In science, priority is the credit given to the individual or group of individuals who first made the discovery or propose the theory. Fame and honours usually go to the first person or group to publish a new finding, even if several researchers arrived at the same conclusion independently and at the same time. Thus between two or more independent discoverers, the first to make formal publication is the legitimate winner. Hence, the tradition is often referred to as the priority rule, the procedure of which is nicely summed up in a phrase "publish or perish", because there are no second prizes. In a way, the race to be first inspires risk-taking that can lead to scientific breakthroughs which is beneficial to the society (such as discovery of malaria transmission, DNA, HIV, etc.); on the other hand, it can create an unhealthy competition, thus, becoming detrimental to scientific progress.
Priority becomes a difficult issue usually in the context of priority disputes, where the priority for a given theory, understanding, or discovery comes into question. In most cases historians of science disdain retrospective priority disputes as enterprises which generally lack understanding about the nature of scientific change and usually involve gross misreadings of the past to support the idea of a long-lost priority claim. Historian and biologist Stephen Jay Gould once remarked that "debates about the priority of ideas are usually among the most misdirected in the history of science."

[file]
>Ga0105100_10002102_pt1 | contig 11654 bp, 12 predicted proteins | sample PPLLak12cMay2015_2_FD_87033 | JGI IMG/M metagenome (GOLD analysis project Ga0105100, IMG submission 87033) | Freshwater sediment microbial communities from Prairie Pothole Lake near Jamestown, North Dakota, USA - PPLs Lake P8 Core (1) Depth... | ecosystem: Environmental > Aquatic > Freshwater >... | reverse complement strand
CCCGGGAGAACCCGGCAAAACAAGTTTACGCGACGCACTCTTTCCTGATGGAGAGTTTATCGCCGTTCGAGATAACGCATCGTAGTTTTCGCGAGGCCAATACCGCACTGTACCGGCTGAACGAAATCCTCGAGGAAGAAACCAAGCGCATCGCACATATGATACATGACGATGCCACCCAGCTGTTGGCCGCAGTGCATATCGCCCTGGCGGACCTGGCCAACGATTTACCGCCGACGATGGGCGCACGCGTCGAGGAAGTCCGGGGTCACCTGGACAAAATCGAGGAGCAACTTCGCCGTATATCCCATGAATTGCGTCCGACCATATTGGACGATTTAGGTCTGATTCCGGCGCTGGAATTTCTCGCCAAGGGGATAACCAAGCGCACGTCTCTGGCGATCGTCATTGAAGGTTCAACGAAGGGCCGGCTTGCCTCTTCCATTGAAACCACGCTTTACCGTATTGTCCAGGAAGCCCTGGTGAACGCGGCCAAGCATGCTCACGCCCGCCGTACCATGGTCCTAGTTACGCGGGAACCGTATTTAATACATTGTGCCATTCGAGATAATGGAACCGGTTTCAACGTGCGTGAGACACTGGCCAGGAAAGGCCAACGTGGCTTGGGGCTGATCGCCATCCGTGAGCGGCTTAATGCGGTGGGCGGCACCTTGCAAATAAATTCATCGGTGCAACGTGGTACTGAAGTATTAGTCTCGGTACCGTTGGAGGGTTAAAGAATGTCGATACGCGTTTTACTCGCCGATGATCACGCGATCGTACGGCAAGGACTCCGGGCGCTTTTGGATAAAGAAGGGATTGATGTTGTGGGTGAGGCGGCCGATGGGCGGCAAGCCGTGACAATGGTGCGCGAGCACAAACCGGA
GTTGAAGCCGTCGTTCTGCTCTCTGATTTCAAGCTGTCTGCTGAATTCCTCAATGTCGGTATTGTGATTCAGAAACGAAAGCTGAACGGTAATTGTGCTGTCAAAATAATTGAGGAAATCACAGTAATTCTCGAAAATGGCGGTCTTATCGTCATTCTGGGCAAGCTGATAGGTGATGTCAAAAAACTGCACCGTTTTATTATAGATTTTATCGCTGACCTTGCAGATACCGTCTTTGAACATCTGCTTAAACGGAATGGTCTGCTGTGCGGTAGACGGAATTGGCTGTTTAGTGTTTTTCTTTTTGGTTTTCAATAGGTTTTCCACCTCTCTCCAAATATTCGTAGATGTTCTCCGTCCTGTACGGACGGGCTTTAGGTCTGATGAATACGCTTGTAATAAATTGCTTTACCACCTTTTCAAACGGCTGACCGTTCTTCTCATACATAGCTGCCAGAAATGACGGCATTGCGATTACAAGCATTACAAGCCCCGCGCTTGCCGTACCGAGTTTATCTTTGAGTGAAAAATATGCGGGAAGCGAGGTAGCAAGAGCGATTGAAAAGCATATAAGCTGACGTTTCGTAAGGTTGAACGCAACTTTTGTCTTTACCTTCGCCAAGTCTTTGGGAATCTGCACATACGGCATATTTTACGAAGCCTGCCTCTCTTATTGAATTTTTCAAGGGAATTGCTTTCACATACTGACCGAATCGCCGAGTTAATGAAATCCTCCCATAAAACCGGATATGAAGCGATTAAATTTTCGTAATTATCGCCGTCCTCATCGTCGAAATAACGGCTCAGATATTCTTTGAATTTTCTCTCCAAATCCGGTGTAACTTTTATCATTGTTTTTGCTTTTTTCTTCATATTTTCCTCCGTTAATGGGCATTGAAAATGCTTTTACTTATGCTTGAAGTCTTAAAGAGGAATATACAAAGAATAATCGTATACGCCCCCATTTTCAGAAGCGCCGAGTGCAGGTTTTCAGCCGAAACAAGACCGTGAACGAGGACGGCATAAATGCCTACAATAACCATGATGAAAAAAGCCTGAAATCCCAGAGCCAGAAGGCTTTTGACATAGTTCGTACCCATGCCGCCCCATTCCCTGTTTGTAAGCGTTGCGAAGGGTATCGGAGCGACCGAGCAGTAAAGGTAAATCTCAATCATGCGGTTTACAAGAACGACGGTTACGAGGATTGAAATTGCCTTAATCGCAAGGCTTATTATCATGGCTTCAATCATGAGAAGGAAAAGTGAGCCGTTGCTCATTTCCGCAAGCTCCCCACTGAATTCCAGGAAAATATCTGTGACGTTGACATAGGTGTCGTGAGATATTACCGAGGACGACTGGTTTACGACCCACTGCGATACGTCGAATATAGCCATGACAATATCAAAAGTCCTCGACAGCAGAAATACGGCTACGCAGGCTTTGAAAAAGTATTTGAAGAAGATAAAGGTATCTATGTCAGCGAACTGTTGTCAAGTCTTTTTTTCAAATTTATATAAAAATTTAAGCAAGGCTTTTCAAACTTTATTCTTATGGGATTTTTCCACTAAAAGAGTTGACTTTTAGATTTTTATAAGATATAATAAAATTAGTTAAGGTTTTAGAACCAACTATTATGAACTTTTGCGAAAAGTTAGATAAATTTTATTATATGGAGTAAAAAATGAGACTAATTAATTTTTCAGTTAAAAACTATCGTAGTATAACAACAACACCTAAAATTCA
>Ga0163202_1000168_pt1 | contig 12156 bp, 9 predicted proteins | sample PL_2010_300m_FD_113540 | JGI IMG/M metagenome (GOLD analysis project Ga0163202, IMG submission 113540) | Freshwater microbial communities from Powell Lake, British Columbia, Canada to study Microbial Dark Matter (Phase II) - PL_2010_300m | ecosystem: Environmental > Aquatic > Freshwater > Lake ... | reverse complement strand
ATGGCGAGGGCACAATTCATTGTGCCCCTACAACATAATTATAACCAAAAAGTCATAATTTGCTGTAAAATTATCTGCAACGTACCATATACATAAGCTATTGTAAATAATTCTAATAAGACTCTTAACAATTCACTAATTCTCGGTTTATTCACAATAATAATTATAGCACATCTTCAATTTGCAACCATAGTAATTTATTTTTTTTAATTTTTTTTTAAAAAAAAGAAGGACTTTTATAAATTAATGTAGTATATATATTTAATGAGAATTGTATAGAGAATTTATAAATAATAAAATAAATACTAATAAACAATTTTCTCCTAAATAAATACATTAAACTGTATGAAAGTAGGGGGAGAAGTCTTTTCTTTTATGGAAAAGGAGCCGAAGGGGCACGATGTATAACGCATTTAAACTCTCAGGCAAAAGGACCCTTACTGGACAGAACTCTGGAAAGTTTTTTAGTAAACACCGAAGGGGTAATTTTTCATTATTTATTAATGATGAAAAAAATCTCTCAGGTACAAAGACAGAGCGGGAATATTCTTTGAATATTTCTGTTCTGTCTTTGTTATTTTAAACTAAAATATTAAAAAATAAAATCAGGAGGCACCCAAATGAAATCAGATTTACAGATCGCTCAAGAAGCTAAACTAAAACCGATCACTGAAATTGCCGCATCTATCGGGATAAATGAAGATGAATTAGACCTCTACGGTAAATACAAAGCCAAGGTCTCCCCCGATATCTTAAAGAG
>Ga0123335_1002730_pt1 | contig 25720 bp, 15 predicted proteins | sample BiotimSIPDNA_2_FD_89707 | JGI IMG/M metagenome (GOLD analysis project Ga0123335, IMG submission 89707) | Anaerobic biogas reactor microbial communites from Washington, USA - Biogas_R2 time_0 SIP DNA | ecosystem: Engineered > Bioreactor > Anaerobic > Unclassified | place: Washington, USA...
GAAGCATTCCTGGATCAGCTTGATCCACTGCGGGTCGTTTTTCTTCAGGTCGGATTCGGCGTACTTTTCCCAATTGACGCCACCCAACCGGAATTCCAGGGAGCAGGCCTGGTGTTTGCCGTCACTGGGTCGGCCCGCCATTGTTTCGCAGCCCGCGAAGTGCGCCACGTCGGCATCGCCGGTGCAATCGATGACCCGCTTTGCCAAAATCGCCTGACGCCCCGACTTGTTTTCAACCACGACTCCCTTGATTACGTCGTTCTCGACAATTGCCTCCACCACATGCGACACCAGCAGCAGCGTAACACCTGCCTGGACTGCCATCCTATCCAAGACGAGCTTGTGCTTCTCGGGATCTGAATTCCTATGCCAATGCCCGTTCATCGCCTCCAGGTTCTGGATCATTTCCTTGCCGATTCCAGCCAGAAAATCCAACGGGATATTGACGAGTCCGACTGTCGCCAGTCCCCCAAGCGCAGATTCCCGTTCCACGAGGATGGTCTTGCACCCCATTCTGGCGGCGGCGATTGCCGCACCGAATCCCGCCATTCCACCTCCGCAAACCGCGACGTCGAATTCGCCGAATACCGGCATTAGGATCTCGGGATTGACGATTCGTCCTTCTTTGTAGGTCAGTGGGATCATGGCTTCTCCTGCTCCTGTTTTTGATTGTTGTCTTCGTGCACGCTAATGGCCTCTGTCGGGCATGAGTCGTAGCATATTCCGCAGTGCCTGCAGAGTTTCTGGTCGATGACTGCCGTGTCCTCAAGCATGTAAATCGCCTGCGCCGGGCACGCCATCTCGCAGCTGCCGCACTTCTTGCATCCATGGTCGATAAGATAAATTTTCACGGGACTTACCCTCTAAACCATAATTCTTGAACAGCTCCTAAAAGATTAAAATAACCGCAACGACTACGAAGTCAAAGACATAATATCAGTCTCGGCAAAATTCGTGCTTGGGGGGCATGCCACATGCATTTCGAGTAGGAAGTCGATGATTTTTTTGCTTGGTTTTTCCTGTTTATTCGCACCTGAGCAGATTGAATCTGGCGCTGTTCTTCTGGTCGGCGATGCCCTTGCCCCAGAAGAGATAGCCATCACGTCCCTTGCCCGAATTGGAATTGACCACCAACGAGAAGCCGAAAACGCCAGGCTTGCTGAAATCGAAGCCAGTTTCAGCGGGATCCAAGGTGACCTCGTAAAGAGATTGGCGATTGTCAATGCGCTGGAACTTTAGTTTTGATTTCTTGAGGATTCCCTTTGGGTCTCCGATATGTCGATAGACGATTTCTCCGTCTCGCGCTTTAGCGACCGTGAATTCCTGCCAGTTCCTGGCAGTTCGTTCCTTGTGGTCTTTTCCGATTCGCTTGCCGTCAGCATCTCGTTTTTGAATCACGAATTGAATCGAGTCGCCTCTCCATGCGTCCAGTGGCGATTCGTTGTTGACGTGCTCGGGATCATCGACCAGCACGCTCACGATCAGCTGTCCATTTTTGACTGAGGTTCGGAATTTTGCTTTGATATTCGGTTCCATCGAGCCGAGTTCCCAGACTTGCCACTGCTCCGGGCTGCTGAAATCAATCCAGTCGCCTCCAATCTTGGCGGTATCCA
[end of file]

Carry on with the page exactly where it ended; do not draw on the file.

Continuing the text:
The priority rule came into existence before or as soon as modern scientific methods were established. For example, the earliest documented controversy was a bitter claim between Isaac Newton and Gottfried Wilhelm Leibniz in the 17th century about priority in the invention of calculus. This particular incidence clearly shows human biases and prejudice. It has become unanimously accepted that both the mathematicians independently developed calculus. Since then priority has caused a number of historical maladies in the history of science. In the cases of scientists who have since achieved incredible levels of popularity, such as Charles Darwin and Albert Einstein, priority questions are often rooted in taking too seriously the myth of the "lone genius" which is often cultivated around such quasi-mythic figures (see Great Man theory and Whig history). In an attempt to laud such scientists as visionaries, the context in which they worked is often neglected by popularizers, making it appear as if they worked without assistance or without reference to other work, something which is rarely the case.
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